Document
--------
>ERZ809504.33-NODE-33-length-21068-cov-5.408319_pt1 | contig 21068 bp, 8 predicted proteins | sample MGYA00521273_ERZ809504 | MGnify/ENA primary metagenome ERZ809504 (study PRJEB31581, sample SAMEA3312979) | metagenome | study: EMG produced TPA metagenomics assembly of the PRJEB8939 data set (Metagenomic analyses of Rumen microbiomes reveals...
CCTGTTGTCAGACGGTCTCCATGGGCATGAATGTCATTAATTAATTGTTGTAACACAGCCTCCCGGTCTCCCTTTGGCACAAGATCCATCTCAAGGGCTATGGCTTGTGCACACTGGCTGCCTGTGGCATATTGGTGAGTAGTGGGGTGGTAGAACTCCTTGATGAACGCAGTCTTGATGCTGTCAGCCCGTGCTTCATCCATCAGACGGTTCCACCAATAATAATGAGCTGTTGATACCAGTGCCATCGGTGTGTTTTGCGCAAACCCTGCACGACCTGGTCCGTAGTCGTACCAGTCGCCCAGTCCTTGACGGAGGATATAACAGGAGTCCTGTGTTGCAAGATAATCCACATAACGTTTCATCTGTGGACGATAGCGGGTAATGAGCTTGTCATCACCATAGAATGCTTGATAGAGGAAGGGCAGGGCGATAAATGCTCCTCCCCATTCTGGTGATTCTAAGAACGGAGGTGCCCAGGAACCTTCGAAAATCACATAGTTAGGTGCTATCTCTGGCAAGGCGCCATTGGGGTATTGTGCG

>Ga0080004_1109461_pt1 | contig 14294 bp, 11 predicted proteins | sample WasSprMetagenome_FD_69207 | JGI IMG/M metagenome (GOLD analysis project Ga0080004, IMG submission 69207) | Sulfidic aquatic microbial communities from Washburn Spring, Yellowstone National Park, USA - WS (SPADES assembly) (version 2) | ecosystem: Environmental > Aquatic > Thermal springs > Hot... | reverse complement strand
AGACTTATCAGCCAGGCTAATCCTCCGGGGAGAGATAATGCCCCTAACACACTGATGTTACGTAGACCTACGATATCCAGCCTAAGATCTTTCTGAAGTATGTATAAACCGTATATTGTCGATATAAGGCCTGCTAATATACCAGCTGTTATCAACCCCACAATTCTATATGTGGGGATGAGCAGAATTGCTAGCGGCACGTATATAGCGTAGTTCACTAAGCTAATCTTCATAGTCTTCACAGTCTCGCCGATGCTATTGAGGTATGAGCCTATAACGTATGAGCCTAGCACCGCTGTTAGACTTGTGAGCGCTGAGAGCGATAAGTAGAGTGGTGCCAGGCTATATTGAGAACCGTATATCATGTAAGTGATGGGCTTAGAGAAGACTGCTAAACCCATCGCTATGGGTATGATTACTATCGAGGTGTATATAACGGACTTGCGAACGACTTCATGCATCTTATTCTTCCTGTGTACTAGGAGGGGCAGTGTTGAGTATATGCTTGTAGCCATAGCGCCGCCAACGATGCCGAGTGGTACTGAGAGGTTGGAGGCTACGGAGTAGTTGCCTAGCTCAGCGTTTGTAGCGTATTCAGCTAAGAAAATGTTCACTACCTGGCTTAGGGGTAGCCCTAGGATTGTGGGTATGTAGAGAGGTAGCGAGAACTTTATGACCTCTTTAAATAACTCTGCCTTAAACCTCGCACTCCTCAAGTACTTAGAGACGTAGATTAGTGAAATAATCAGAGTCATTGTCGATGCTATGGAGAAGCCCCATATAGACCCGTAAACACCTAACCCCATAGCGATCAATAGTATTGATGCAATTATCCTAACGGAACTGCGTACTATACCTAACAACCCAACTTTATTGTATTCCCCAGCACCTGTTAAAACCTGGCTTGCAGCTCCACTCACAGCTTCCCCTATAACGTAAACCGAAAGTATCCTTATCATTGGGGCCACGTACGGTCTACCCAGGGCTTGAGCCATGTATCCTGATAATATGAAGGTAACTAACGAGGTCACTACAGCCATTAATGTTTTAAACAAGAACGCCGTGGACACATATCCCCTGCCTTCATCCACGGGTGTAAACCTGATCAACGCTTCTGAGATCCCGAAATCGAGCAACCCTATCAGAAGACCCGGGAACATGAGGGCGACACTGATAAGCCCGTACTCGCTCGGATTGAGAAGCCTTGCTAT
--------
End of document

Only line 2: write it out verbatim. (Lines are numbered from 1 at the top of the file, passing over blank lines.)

CCTGTTGTCAGACGGTCTCCATGGGCATGAATGTCATTAATTAATTGTTGTAACACAGCCTCCCGGTCTCCCTTTGGCACAAGATCCATCTCAAGGGCTATGGCTTGTGCACACTGGCTGCCTGTGGCATATTGGTGAGTAGTGGGGTGGTAGAACTCCTTGATGAACGCAGTCTTGATGCTGTCAGCCCGTGCTTCATCCATCAGACGGTTCCACCAATAATAATGAGCTGTTGATACCAGTGCCATCGGTGTGTTTTGCGCAAACCCTGCACGACCTGGTCCGTAGTCGTACCAGTCGCCCAGTCCTTGACGGAGGATATAACAGGAGTCCTGTGTTGCAAGATAATCCACATAACGTTTCATCTGTGGACGATAGCGGGTAATGAGCTTGTCATCACCATAGAATGCTTGATAGAGGAAGGGCAGGGCGATAAATGCTCCTCCCCATTCTGGTGATTCTAAGAACGGAGGTGCCCAGGAACCTTCGAAAATCACATAGTTAGGTGCTATCTCTGGCAAGGCGCCATTGGGGTATTGTGCG